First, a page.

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Algorithms in Informatics
CPSC 445
Section: W2
Instructor: Holger Hoos
Joel Ferstay
Office Hours:
Class Schedule: Tue+Thu, 9:30-11:00
Classroom: DMP 301
Important Course Pages
Lecture Notes
Course Discussion

Welcome to the home of TWiki.CS445. This area is for use by students of CS 445 / Algorithms in Bioinformatics.

Lecture notes can be added to here.

Office Hours

Holger: Wed, 9:00-10:00 (ICCS X541)

Additional office hours:

  • Holger: Thu, 04/12, 9:00-10:00 (ICCS X541)
  • Holger: Thu, 04/12, 14:00-14:45 (ICCS X541)

Joel's additional office hours:

Additional office hours:

  • Joel: Wednesday, 04/11, 12:40-13:40 (ICCS X468)
  • Joel: Wednesday, 04/11, 13:40-14:40 (ICCS X468)
  • Joel: Friday, 04/13, 09:50-10:50 (ICCS X468)

Course Content

Note - The course wiki is for students to post questions, comments, etc. - the instructional team will try to respond to them here. Some lecture notes are also posted here.

Detailed Course Outline

Introduction to biological sequence analysis
- The KMP Algorithm

Pairwise Sequence Alignment
- The Global Pairwise Sequence Alignment Problem
- Finding optimal PSA (using linear gap scores; Needleman-Wunsch algorithm)
- Local pairwise sequence alignment (Smith-Waterman algorithm)
- PSA with affine gap scores
- Other sequence alignment problems
- Heuristic alignment (BLAST)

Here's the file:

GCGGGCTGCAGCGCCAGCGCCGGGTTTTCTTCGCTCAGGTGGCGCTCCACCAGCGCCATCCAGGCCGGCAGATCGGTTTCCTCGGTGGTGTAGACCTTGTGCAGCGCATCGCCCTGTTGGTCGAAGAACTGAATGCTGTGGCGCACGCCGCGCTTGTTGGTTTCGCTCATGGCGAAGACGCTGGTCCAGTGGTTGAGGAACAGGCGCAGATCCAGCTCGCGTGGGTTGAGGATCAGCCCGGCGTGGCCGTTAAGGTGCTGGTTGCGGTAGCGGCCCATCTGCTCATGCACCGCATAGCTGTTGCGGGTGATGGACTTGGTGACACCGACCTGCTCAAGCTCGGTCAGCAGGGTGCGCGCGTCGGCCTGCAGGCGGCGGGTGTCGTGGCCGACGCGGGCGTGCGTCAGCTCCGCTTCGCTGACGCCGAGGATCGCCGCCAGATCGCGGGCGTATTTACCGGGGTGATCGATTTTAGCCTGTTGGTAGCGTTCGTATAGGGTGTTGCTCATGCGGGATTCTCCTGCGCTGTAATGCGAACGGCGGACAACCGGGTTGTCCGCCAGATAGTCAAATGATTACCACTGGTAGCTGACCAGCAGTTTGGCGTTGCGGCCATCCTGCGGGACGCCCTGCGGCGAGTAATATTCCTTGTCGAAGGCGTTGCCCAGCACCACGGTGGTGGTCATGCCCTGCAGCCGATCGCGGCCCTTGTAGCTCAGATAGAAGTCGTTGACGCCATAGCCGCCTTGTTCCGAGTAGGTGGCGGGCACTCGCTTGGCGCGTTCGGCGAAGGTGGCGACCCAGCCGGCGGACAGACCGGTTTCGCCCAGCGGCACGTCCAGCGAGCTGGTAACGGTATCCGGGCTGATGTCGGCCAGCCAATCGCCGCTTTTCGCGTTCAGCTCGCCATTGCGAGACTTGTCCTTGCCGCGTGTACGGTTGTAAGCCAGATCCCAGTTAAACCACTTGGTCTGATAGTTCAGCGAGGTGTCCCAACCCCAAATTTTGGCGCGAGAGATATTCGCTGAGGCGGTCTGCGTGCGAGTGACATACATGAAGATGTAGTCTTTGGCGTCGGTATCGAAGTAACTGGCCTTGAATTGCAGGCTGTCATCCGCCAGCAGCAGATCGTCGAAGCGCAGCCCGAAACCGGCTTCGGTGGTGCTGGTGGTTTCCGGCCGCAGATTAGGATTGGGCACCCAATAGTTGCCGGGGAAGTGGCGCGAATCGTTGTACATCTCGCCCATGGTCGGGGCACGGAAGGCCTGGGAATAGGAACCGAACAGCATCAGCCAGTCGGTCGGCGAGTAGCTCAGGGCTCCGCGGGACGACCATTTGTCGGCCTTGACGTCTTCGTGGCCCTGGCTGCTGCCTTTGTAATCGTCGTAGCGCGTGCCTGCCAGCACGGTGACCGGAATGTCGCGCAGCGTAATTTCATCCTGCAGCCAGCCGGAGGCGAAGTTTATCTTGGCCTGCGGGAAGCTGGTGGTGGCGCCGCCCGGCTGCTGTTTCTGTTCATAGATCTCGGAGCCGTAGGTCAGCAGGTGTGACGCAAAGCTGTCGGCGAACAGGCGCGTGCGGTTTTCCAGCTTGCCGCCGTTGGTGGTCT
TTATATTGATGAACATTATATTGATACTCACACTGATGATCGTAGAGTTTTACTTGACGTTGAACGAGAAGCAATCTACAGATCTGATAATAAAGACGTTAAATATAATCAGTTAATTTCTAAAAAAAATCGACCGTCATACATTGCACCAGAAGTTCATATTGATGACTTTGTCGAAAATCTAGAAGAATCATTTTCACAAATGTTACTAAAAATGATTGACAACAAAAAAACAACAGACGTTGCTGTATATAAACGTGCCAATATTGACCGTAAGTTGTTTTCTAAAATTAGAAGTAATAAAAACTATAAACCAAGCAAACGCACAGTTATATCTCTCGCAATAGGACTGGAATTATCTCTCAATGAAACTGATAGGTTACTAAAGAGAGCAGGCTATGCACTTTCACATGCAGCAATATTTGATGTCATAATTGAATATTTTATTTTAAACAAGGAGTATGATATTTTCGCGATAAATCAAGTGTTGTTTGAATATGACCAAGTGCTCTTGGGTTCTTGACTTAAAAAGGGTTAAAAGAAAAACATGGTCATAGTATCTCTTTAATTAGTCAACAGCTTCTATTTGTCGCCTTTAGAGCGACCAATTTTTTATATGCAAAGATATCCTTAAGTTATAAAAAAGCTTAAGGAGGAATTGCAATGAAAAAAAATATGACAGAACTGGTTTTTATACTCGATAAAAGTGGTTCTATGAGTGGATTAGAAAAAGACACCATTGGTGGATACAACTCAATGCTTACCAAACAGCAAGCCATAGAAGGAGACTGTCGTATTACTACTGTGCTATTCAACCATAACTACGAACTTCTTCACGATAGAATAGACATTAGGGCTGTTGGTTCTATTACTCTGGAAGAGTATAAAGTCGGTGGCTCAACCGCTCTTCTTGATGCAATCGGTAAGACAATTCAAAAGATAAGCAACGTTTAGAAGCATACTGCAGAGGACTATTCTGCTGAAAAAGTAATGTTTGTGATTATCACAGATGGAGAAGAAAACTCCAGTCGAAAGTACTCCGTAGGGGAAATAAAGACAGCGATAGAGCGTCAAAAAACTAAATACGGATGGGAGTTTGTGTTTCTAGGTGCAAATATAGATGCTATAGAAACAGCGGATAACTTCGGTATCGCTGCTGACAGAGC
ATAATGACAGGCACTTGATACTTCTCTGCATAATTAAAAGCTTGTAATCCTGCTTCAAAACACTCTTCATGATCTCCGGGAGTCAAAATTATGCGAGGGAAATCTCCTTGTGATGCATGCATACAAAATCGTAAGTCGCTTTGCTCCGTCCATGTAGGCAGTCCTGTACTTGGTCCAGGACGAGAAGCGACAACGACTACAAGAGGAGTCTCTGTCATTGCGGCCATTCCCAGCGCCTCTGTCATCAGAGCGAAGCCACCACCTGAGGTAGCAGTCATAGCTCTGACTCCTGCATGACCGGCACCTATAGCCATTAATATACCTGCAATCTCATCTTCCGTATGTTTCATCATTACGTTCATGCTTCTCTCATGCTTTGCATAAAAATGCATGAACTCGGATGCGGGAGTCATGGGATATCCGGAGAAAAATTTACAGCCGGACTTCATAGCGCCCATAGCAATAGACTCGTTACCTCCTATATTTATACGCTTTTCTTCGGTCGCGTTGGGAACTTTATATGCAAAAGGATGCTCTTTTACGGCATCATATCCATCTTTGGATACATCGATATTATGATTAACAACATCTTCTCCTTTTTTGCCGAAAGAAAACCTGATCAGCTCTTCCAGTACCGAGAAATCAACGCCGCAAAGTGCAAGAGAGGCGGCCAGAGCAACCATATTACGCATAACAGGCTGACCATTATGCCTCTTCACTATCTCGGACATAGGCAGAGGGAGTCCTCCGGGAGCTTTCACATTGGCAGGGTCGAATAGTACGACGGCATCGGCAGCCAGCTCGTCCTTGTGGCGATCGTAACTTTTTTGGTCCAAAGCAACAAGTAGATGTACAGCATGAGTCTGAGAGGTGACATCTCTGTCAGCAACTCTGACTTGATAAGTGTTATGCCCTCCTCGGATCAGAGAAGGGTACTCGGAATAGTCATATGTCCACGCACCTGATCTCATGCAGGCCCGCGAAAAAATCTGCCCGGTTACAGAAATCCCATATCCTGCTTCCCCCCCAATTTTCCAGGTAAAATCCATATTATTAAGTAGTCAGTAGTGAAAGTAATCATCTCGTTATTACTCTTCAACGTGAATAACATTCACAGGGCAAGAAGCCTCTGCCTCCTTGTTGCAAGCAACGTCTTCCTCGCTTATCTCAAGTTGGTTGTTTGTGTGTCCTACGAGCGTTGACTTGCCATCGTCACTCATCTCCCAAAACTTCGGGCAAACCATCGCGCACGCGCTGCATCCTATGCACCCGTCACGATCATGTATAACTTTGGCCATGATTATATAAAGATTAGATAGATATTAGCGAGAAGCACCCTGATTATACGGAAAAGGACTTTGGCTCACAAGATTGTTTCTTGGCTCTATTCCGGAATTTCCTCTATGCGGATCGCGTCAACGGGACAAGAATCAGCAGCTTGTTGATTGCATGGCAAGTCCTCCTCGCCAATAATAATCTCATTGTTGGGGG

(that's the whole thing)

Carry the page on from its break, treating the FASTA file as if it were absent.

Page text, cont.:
- Scoring in pairwise sequence alignemnt

Multiple Sequence Alignment
- Multiple sequence alignment (MSA) - introduction and problem statement
- Scoring multiple sequence alignments
- How to find optimal global multiple sequence alignments
- Progressive multiple sequence alignment
- The Feng-Doolittle algorithm
- Sequence profile alignment
- The ClustalW algorithm 
- Iterative refinement methods
- Other MSA approaches

Phylogenetic Tree Construction 
- Introduction & problem statement
- Distance-based algorithms
- How do we assess quality of a phylogenetic tree obtained by a distance-based method?
- Parsimony
- The small parsimony problem (Fitch's algorithm)
- Approaches for solving the large parsimony problem
- Simultaneous Alignment and Phylogenetic Tree Construction
- Maximum Likelihood Approach for Phylogenetic Tree Construction

Motif Finding & Discovery 
- Introduction
- Motif finding (maximum likelihood approach)
- The Motif Discovery Problem
- The Relative Entropy Site Selection Problem
- Motif discovery: consensus pattern formulation

RNA and Protein Structure Prediction
- Introduction
- RNA secondary structure
- Comparative sequence analysis 
- Energy-based RNA secondary structure prediction
- The Nussinov structure prediction algorithm 
- Free energy of RNA secondary structure (Turner model)
- The dynamic programming algorithm by Zuker & Stiegler
- Other problems related to RNA secondary structure
- Protein Structure and Function
- Forces that determine the native state of proteins